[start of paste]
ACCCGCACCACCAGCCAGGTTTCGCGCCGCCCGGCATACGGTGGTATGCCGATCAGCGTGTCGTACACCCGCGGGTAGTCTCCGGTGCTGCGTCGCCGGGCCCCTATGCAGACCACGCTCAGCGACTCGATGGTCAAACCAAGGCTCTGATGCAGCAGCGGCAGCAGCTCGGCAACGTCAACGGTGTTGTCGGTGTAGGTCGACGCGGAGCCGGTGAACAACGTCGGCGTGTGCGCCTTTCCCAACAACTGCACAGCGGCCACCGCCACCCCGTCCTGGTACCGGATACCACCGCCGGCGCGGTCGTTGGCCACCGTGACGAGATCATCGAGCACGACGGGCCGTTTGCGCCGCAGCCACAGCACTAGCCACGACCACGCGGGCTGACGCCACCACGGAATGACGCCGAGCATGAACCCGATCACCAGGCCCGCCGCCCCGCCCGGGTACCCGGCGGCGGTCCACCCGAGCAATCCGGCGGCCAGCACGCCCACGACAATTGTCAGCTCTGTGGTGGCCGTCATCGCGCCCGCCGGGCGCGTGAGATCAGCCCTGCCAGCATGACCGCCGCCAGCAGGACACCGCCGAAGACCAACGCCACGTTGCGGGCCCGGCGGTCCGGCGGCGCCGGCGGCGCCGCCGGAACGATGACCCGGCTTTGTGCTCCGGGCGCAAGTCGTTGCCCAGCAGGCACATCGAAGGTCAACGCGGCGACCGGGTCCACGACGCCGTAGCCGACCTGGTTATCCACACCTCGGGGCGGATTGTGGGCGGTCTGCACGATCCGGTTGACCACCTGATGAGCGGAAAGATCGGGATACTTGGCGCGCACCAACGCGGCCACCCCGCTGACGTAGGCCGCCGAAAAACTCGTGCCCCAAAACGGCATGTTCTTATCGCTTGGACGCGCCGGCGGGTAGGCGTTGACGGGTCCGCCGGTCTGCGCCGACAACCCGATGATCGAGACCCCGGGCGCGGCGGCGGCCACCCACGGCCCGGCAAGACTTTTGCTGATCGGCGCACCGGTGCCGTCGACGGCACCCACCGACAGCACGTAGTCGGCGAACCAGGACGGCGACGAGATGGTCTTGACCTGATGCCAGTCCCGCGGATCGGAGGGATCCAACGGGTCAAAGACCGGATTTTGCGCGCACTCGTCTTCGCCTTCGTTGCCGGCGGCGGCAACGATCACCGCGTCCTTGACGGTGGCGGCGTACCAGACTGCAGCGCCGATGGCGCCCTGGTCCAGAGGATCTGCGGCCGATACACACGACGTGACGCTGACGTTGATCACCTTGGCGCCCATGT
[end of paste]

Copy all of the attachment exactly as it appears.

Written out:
ACCCGCACCACCAGCCAGGTTTCGCGCCGCCCGGCATACGGTGGTATGCCGATCAGCGTGTCGTACACCCGCGGGTAGTCTCCGGTGCTGCGTCGCCGGGCCCCTATGCAGACCACGCTCAGCGACTCGATGGTCAAACCAAGGCTCTGATGCAGCAGCGGCAGCAGCTCGGCAACGTCAACGGTGTTGTCGGTGTAGGTCGACGCGGAGCCGGTGAACAACGTCGGCGTGTGCGCCTTTCCCAACAACTGCACAGCGGCCACCGCCACCCCGTCCTGGTACCGGATACCACCGCCGGCGCGGTCGTTGGCCACCGTGACGAGATCATCGAGCACGACGGGCCGTTTGCGCCGCAGCCACAGCACTAGCCACGACCACGCGGGCTGACGCCACCACGGAATGACGCCGAGCATGAACCCGATCACCAGGCCCGCCGCCCCGCCCGGGTACCCGGCGGCGGTCCACCCGAGCAATCCGGCGGCCAGCACGCCCACGACAATTGTCAGCTCTGTGGTGGCCGTCATCGCGCCCGCCGGGCGCGTGAGATCAGCCCTGCCAGCATGACCGCCGCCAGCAGGACACCGCCGAAGACCAACGCCACGTTGCGGGCCCGGCGGTCCGGCGGCGCCGGCGGCGCCGCCGGAACGATGACCCGGCTTTGTGCTCCGGGCGCAAGTCGTTGCCCAGCAGGCACATCGAAGGTCAACGCGGCGACCGGGTCCACGACGCCGTAGCCGACCTGGTTATCCACACCTCGGGGCGGATTGTGGGCGGTCTGCACGATCCGGTTGACCACCTGATGAGCGGAAAGATCGGGATACTTGGCGCGCACCAACGCGGCCACCCCGCTGACGTAGGCCGCCGAAAAACTCGTGCCCCAAAACGGCATGTTCTTATCGCTTGGACGCGCCGGCGGGTAGGCGTTGACGGGTCCGCCGGTCTGCGCCGACAACCCGATGATCGAGACCCCGGGCGCGGCGGCGGCCACCCACGGCCCGGCAAGACTTTTGCTGATCGGCGCACCGGTGCCGTCGACGGCACCCACCGACAGCACGTAGTCGGCGAACCAGGACGGCGACGAGATGGTCTTGACCTGATGCCAGTCCCGCGGATCGGAGGGATCCAACGGGTCAAAGACCGGATTTTGCGCGCACTCGTCTTCGCCTTCGTTGCCGGCGGCGGCAACGATCACCGCGTCCTTGACGGTGGCGGCGTACCAGACTGCAGCGCCGATGGCGCCCTGGTCCAGAGGATCTGCGGCCGATACACACGACGTGACGCTGACGTTGATCACCTTGGCGCCCATGT